“What does it really mean to be tolerant and not judgmental?” New Era, July 2018
Tolerance means respecting others and their freedom to choose. For example, we should “allow all men the … privilege [to] worship how, where, or what they may” (Articles of Faith 1:11).
However, tolerance should have limits. President Russell M. Nelson has cautioned that “tolerance, without limit, could lead to spineless permissiveness” and acceptance of sin (Apr. 1994 general conference). We can respect people while frowning upon sin.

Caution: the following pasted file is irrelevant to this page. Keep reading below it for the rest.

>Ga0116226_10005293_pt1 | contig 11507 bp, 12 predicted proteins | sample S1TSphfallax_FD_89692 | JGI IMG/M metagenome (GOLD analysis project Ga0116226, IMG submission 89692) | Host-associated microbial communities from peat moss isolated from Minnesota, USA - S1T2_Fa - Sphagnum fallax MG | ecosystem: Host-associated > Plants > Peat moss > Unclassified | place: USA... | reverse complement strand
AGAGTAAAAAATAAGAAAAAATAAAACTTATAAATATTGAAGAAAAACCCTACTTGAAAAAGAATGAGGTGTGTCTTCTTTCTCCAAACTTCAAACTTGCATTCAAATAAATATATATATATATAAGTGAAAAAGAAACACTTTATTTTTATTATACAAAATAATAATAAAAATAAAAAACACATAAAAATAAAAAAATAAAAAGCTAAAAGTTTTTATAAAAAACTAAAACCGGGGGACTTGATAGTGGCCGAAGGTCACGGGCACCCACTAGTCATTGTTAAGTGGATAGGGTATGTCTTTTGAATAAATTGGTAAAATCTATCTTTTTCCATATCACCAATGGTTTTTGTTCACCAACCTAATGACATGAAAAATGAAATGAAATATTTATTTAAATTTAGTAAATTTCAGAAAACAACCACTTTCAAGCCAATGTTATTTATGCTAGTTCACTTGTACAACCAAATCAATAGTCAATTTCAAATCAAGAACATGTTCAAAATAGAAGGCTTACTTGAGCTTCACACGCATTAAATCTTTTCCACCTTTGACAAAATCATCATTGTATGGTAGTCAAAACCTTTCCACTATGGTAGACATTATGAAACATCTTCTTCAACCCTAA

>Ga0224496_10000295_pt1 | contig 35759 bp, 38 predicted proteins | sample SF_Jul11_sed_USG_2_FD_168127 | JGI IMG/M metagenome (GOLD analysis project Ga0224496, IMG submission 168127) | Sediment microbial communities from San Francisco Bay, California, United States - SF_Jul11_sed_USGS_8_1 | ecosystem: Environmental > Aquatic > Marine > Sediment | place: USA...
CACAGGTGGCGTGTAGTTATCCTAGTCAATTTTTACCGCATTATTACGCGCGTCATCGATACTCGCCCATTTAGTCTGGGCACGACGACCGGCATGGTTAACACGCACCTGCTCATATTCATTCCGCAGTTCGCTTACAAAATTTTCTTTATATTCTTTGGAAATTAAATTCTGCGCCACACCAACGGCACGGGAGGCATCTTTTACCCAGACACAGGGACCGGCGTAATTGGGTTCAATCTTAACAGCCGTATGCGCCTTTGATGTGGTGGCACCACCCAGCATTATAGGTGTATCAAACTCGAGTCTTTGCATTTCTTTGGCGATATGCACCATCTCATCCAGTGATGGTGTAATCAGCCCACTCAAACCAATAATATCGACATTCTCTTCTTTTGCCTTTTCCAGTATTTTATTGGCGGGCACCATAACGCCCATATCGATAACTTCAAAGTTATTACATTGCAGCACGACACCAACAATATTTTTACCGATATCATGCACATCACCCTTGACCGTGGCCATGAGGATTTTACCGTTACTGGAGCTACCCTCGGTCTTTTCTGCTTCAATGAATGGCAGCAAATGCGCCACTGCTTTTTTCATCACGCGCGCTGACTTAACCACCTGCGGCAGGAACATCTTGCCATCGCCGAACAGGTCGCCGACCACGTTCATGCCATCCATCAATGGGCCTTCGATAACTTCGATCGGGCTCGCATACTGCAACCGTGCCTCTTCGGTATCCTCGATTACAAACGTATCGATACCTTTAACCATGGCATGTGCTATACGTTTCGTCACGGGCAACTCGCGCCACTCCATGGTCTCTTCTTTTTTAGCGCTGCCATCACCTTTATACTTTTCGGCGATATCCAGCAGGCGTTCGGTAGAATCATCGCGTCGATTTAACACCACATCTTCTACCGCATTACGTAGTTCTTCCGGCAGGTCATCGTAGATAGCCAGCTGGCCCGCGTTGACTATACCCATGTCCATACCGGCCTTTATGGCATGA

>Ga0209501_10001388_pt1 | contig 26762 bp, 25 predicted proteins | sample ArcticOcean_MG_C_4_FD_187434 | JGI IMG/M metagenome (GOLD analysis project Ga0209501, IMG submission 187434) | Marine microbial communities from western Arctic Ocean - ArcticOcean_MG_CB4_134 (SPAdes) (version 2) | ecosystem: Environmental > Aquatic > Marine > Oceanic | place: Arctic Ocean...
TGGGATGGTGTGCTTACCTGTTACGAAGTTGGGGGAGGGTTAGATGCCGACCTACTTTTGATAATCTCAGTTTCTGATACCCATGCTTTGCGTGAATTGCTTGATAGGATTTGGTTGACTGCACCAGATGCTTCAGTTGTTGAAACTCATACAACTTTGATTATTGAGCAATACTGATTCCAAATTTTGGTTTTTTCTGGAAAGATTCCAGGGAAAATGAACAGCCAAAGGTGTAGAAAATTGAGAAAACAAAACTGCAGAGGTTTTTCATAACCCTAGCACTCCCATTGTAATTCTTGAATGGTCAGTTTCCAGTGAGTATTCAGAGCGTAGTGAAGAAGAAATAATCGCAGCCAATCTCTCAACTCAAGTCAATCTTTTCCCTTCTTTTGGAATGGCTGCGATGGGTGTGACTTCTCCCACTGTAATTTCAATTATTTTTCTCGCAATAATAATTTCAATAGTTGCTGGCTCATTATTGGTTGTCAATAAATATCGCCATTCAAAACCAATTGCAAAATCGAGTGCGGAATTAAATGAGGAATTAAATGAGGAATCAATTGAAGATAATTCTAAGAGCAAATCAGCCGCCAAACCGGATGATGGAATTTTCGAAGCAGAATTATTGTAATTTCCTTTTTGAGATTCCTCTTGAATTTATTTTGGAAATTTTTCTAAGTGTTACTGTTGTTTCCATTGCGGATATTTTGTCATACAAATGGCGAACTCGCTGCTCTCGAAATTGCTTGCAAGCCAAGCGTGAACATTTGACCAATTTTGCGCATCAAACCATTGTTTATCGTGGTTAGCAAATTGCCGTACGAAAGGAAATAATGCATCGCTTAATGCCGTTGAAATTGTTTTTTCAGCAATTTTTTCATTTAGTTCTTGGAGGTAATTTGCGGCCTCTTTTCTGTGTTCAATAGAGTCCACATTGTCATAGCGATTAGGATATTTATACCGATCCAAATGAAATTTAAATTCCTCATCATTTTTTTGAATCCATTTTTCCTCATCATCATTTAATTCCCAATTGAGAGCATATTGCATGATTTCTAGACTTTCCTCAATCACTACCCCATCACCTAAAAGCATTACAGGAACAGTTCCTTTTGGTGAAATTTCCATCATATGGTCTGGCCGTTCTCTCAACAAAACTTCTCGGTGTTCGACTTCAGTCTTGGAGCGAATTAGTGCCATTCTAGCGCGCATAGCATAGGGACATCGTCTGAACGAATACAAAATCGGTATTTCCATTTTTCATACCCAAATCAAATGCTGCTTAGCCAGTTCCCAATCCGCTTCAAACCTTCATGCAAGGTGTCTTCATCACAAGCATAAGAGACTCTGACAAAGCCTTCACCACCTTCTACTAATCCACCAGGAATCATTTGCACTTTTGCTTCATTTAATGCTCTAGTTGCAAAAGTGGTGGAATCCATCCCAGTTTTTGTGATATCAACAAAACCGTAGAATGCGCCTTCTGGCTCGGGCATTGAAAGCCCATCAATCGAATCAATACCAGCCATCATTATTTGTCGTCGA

As for being judgmental, President Dallin H. Oaks, First Counselor in the First Presidency, has explained, “We should refrain from anything that seems to be a final judgment of any person” because only the Lord can make those kinds of judgments (“‘Judge Not’ and Judging,” Ensign, Aug. 1999, 13).
Of course, we need to make certain kinds of judgments. President Oaks has counseled us to “seek the guidance of the Spirit in our decisions” and to “limit our judgments to our own stewardships.” If possible, we should “refrain from judging people until we have an adequate knowledge of the facts” and “judge circumstances rather than people.” And we should “apply righteous standards” and always “remember the command to forgive” (“‘Judge Not’ and Judging,” 13).